# Can We Use Net Present Value Method to Compare Projects of Different Sizes and Durations?

The net present value or NPV method is a crucial tool in capital budgeting. It basically gives an idea of the profitability of a project by comparing the present value of its cash inflows and outflows. the net present value method is based on the premise that \$1 today won’t have the same value in the future. This is because we can always use the money in hand currently to earn more returns in the future.

NPV’s concept is simple, i.e. time impacts the value of money, and its formula is even simpler. NPV’s formula converts the future cash inflows to their present values and then compares their sum to the initial investment or cash outflow. If the present values of inflows are more than the initial investment, then the project is considered to be profitable.

Such simplicity in NPV’s formula makes it extremely convenient to compare different projects. Let’s talk if we can use NPV to compare projects of different sizes and durations or not.

## Can We Use NPV to Compare Projects of Different Durations and Sizes?

No, we should not use NPV to compare projects of different durations. Even though we can use the NPV formula to calculate the NPVs for projects of different durations, it won’t give an accurate picture.

It is just not logical to use NPV in such a scenario because NPV is an absolute value. For instance, a project with positive cash flows for three years will be very different from a project with cash flows for 20 years.

Instead of NPV, we can use Equivalent Annual Cost (EAC) to compare projects of varying durations. In simple words, EAC refers to the average yearly cost of owning and maintaining the assets over their useful life.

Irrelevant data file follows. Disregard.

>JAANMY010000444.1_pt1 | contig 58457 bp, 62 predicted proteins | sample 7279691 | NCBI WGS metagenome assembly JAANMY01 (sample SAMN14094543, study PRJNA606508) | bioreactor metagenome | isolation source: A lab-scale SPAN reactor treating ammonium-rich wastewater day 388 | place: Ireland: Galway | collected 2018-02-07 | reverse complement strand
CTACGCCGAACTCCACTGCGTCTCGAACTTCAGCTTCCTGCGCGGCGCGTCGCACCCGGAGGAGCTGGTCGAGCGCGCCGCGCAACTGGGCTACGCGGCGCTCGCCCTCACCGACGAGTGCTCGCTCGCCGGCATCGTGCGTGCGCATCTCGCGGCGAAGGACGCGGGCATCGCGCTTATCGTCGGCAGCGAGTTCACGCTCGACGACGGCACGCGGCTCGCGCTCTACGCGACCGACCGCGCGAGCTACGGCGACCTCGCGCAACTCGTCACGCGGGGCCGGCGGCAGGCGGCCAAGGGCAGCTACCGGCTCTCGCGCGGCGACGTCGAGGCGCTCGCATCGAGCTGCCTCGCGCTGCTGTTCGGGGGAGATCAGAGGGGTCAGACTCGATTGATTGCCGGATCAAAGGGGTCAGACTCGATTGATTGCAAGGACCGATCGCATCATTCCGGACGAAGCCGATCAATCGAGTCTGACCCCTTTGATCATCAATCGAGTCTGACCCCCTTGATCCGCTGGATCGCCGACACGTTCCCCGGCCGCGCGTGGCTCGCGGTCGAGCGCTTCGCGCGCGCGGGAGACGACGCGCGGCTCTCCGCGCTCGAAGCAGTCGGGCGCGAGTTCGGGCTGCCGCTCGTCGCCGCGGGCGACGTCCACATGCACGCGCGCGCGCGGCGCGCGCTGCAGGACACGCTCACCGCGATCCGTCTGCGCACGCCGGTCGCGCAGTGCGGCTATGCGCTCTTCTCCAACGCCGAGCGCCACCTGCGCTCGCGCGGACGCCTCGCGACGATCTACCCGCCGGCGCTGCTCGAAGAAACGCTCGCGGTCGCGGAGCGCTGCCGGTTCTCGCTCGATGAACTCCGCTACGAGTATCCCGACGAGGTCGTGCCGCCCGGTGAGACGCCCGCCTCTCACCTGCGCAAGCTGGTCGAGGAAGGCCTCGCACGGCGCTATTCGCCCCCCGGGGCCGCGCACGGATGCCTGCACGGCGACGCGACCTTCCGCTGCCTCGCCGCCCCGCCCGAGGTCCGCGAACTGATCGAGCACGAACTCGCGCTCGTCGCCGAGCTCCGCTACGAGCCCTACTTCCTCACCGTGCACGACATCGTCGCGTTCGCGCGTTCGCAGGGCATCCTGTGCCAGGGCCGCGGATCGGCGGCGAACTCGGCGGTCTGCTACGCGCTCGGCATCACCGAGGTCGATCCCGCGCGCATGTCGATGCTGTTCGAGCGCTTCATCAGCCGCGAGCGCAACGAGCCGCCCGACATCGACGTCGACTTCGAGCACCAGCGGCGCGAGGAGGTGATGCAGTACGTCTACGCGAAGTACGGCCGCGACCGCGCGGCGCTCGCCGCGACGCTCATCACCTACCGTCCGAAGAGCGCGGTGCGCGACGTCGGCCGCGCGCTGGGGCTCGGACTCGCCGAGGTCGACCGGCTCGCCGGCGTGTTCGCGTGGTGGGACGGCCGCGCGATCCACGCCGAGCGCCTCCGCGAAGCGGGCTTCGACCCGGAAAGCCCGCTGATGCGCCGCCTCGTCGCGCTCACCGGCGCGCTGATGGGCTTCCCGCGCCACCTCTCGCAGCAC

Talking about comparing projects of different sizes, it is not recommended to use NPV in this case too. NPV can be used to compare projects with different investment amounts, but this won’t give a clear picture. It is a fact that the NPV of larger projects will be more than that of smaller projects. Since NPV is an absolute figure and not a percentage, it will be more for larger projects.

Let’s understand this with the help of an example.

Project 1 needs an initial investment of \$500,000 and has an NPV of \$394,000. And Project 2 needs an initial investment of \$100,000 and has an NPV of \$130,000.

On the basis of these absolute figures, we can say that Project 1 is more profitable. However, if we judge the projects on the basis of ROI (return on investment), Project 2 appears a better option. So, we must not use NPV to compare projects of different sizes.

Thus, the answer is we can’t use NPV to compare projects of different durations and sizes.